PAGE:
The Japanese surely have some weird game shows and this voice recognition challenge is something else. Each contestant has to sound out the word that’s selected from the box in English, which is easy enough for those of us that are born and raised in the USA, hopefully, but isn’t quite the case for those to whom English is not a common language. Only one of them gets every word right, and you can tell from the way she pronounces them that she’s had courses in English and is quite fluent in the language. One might almost say she was a ringer since she’s obviously bilingual and can speak Japanese just as well if not better than English. The game is kind of odd but it does present a challenge that’s unique to the Japanese people, especially those that do not speak English well or at all.
If you’ve ever listened a native Japanese individual that is not well-versed in English or still has a heavy accent then you will notice that they have an issue with reciting r’s and l’s in their speech. It’s not a defect at all but instead just a part of the accepted speech patterns that has to do with how they form their sounds and their letters when speaking them. This is something that has been passed down throughout generations and has become a norm within the country. It makes communication and understanding their English a little difficult at times but once you get used to the sounds and the manner in which they speak it becomes less of an issue and more a matter of just listening.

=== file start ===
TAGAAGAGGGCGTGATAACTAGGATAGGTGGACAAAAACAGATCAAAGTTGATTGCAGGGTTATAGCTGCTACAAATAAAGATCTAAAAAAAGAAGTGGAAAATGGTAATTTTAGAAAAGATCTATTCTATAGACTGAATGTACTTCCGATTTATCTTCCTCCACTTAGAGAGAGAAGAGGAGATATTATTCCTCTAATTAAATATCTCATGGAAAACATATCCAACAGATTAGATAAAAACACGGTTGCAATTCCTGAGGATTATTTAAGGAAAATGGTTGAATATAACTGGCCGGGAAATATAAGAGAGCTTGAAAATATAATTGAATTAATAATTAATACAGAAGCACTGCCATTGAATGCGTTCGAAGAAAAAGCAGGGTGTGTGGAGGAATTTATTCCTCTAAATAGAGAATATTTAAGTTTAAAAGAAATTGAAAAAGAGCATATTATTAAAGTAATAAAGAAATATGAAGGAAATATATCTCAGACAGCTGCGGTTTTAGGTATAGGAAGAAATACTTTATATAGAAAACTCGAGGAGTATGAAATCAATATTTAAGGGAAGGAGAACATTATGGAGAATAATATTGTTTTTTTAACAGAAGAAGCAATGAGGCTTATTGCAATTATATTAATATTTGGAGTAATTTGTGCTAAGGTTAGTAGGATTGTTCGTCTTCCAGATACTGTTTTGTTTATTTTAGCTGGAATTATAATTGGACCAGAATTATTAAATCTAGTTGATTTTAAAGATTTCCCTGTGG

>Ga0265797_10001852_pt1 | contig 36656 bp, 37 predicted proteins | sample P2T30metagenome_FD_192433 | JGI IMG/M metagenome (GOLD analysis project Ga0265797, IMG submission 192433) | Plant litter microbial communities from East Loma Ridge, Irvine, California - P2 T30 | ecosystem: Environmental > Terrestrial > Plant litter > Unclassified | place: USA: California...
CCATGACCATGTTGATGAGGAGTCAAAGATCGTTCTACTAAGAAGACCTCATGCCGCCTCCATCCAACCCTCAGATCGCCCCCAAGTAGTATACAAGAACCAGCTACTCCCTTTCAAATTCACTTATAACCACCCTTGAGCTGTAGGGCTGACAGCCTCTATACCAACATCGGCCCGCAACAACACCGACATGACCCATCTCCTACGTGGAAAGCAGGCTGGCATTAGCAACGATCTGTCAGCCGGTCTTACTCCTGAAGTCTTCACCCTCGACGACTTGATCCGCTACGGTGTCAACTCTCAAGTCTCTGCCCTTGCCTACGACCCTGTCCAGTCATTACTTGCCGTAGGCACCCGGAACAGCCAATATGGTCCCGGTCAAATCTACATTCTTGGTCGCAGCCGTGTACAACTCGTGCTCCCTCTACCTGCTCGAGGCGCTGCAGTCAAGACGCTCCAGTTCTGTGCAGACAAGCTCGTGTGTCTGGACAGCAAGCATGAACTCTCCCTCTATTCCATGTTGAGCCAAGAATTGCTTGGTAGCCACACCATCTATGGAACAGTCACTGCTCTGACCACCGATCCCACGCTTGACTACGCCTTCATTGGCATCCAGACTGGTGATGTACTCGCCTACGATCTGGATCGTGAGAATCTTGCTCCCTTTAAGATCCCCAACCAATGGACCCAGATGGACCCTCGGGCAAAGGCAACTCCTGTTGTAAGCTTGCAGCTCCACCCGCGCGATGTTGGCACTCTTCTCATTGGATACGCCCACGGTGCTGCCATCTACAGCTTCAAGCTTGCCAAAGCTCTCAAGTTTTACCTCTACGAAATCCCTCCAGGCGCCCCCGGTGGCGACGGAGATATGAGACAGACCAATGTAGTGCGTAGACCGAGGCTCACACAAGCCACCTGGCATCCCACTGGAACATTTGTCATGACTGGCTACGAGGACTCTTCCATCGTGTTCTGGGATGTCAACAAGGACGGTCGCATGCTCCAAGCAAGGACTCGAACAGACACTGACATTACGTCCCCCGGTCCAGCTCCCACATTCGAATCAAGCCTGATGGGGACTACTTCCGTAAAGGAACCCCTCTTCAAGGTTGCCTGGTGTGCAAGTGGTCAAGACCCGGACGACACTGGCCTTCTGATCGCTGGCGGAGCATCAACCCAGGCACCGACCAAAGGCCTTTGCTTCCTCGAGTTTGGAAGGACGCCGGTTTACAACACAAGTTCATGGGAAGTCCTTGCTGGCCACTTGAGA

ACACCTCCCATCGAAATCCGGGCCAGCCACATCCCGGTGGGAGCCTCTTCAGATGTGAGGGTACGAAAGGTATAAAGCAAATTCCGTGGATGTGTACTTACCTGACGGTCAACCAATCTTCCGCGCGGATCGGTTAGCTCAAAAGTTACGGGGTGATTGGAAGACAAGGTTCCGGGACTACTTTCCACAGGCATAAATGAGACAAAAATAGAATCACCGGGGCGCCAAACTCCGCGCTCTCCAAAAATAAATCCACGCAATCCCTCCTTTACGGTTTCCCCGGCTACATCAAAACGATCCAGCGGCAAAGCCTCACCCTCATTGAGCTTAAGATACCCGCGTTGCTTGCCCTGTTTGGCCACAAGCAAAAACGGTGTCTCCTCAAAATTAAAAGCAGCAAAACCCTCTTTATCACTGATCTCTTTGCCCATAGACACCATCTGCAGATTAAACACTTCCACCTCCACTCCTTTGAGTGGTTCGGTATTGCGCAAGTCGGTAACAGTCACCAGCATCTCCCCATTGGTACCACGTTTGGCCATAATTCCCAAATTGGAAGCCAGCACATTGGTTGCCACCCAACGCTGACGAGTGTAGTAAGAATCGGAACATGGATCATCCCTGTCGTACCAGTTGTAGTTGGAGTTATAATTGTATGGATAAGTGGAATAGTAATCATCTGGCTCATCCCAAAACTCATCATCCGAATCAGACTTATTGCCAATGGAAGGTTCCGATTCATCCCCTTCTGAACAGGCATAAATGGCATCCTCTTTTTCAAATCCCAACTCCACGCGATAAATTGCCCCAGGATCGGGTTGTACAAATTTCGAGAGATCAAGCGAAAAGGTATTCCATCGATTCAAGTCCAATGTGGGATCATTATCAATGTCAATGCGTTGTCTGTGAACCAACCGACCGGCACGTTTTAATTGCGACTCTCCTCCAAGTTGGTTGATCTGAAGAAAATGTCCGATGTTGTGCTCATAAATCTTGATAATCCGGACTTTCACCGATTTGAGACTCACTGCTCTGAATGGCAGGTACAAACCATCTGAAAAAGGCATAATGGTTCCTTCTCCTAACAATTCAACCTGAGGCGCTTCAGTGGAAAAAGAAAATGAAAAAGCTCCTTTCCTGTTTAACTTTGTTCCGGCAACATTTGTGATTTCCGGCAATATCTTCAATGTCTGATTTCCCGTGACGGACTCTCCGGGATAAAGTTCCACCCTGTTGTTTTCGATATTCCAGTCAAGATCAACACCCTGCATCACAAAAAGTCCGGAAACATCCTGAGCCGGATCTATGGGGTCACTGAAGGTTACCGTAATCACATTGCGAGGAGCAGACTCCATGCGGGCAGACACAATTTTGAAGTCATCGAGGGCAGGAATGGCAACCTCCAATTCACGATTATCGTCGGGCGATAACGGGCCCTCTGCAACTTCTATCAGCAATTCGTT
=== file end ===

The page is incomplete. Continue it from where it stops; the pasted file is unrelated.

The voice recognition challenge though is kind of funny since what they’re saying and what the recognition software picks it up as is highly amusing. Words like rhythm, curry, and rock and roll become something completely different when the contestants don’t pronounce the r sounds the same way that they’re spoken in English. In Japan the r and the l are basically the same sound which is why it sounds so odd to American ears. We tend to differentiate between the l’s and r’s by forming them differently as we speak, so they become two very different letters and sounds as they’re spoken aloud. In Japan however they tend to make both l and r sound very alike in their speech and for voice recognition software that’s attempting to break their speech down into English it’s very telling when it comes to how they speak.
A few of them however seemed like they spoke rather clearly and the recognition software still didn’t recognize it. This leads me to believe that while the software is very much on the money it still isn’t perfect since it can’t allow for variables in a person’s speech patterns that might come close enough to the desired word. Of course the software doesn’t really work in that manner since it has no idea what a person is going to say before they say it. It’s all just best guess until it’s given the word.
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